State Grain services six shuttle railcar loaders, seven barge loaders, four container loaders, and four processed commodity loading facilities.  They like to say that “they sample everything from barges to bags, and all their employees are trained to sample them.”  Someone will start out sampling a barge in the morning in Savage and then in the afternoon head into downtown Minneapolis to probe a rail car. The agency routinely inspects corn, soybeans, wheat, barley, and oats, along with various processed products under the Agricultural Marketing Act.  If you have eaten Cheerios, know that State Grain inspected the oats that went into them.  If you had Gluten Free Cheerios, then State Grain certified that they are essentially free of barley, wheat and rye.

State Grain employs around 24 employees during the summer months.  That number shrinks to around 12 during the winter.  So, each year they are looking to hire new people with an eye on their potential to become inspectors.  With their office just 20 miles from downtown Minneapolis and only 2 miles from an Amazon fulfilment center, finding employees that are willing to work the flexible hours and days required to service their customers is a challenge.

State Grain always has a full-time inspector in the office, so the local elevators can rely on State Grain to provide accurate service to them throughout the day as they bring samples over.  Always having an experienced inspector in the office assures customers that they can get their grade and any questions answered right away.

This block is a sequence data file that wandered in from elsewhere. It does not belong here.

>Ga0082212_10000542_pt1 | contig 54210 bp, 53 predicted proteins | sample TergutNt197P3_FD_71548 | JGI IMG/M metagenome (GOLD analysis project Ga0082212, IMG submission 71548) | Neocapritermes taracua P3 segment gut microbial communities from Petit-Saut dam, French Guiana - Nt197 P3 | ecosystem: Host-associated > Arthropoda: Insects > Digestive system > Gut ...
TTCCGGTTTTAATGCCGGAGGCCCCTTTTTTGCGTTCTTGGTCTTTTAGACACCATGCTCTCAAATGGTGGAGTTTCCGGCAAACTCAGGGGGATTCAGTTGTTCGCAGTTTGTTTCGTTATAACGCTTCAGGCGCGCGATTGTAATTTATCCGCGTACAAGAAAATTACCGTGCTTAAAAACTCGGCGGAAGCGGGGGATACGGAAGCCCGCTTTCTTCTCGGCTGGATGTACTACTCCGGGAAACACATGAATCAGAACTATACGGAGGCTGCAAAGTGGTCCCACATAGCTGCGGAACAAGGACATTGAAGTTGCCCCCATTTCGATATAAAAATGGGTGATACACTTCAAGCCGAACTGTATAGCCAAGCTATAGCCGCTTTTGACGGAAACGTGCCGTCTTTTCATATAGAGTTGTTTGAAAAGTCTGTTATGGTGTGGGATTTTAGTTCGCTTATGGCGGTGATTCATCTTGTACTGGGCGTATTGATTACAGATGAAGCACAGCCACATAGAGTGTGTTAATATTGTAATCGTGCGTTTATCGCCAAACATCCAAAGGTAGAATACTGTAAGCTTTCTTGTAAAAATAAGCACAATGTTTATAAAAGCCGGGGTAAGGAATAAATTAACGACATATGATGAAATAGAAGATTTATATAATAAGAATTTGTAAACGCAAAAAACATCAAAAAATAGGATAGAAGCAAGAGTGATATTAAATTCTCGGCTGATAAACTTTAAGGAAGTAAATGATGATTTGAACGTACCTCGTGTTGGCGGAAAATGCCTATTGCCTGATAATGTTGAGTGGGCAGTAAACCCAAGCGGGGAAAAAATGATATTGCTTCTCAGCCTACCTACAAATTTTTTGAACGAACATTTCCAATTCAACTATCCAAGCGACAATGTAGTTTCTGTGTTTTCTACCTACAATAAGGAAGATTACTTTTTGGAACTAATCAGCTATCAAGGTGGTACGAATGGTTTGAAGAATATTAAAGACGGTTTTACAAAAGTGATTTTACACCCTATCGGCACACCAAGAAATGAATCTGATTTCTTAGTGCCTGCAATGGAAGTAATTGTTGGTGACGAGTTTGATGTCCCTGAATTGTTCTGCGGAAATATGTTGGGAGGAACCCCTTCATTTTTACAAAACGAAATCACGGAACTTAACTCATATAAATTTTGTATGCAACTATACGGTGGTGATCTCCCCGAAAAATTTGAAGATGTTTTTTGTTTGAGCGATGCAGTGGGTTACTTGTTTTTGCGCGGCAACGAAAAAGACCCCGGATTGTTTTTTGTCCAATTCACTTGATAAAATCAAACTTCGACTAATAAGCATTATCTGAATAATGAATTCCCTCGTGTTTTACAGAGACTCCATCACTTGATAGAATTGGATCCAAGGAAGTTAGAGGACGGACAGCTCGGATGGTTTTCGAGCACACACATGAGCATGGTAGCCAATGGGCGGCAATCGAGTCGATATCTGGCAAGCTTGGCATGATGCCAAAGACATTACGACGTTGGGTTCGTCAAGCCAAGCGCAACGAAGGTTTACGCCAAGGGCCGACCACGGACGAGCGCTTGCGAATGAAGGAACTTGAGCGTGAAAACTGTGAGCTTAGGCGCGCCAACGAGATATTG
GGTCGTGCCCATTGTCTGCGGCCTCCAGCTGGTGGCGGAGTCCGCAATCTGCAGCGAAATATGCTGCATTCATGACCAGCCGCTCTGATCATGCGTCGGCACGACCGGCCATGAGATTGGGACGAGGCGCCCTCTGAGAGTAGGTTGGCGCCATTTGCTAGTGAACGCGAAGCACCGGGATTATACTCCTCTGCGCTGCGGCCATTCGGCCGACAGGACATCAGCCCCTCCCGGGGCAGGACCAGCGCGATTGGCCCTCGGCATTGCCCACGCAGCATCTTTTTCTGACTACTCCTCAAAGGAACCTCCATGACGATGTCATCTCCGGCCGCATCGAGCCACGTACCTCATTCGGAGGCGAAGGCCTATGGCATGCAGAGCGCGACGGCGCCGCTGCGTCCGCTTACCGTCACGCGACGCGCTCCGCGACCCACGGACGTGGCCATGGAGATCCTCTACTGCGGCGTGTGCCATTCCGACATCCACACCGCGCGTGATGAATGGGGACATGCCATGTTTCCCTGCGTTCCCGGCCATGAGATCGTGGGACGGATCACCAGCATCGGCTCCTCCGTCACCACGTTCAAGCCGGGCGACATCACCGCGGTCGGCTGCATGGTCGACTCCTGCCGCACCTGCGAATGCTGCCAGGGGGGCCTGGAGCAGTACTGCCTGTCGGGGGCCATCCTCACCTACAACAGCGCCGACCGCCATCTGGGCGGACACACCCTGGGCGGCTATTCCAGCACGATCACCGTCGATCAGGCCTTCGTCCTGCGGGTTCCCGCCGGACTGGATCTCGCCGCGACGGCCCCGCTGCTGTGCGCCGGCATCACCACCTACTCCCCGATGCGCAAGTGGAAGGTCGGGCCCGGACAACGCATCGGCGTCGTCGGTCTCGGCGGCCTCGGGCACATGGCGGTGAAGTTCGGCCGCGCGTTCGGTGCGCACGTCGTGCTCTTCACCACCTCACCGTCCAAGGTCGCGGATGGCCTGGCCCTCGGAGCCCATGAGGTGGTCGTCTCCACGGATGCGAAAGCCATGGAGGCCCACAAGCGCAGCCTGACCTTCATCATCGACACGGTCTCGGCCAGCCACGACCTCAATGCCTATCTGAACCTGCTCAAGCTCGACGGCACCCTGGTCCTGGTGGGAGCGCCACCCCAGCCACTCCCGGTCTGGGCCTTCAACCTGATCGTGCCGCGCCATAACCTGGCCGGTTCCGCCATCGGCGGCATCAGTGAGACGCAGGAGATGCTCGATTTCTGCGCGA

John points out that barge loading start times are just as unpredictable as shuttle train start times.  Compounding the situation is that while there are planned opening dates for the barge season, these dates often change.  This year the barge loading season started 10 days earlier than scheduled, thus creating a challenge to have everyone hired, licensed, and in place for opening day.  Amanda is proud of the State Grain employees who she refers to as the team, work the flexible schedules needed to service their customers.

Steve points out that there is no pool of inspectors ready to work that agencies can quickly hire from.  Rather, persons must be hired, trained, and licensed by each agency, which is a timely and expensive process, especially when inspectors at State Grain must be able to grade many types of grain.  Another challenge is growing the business with an assigned territory.

Steve says that although the grain industry has made great strides in providing inhouse grading, there remains a need for the independent third-party grading service provided by official agencies.  He also points out how things happening on the other side of the world can affect an official agency’s business.  The widening of the Panama Canal has allowed larger ships with greater tonnage to traverse the canal, subsequently increasing the number of barges loaded on the Mississippi River, and barge inspections conducted by State Grain.  Four years of record harvests have also helped provide more grain for inspection.

State Grain is proud of their customer service which ranks highest in their compliance reviews.  Steve says that although their customers only have State Grain to provide official service, State Grain works hard every day to earn and keep their customer’s business.

While State Grain Inspection cannot claim to have been in the business as long as their predecessor, they are proud to provide great service, want to get even better, and plan to be in the business a long time.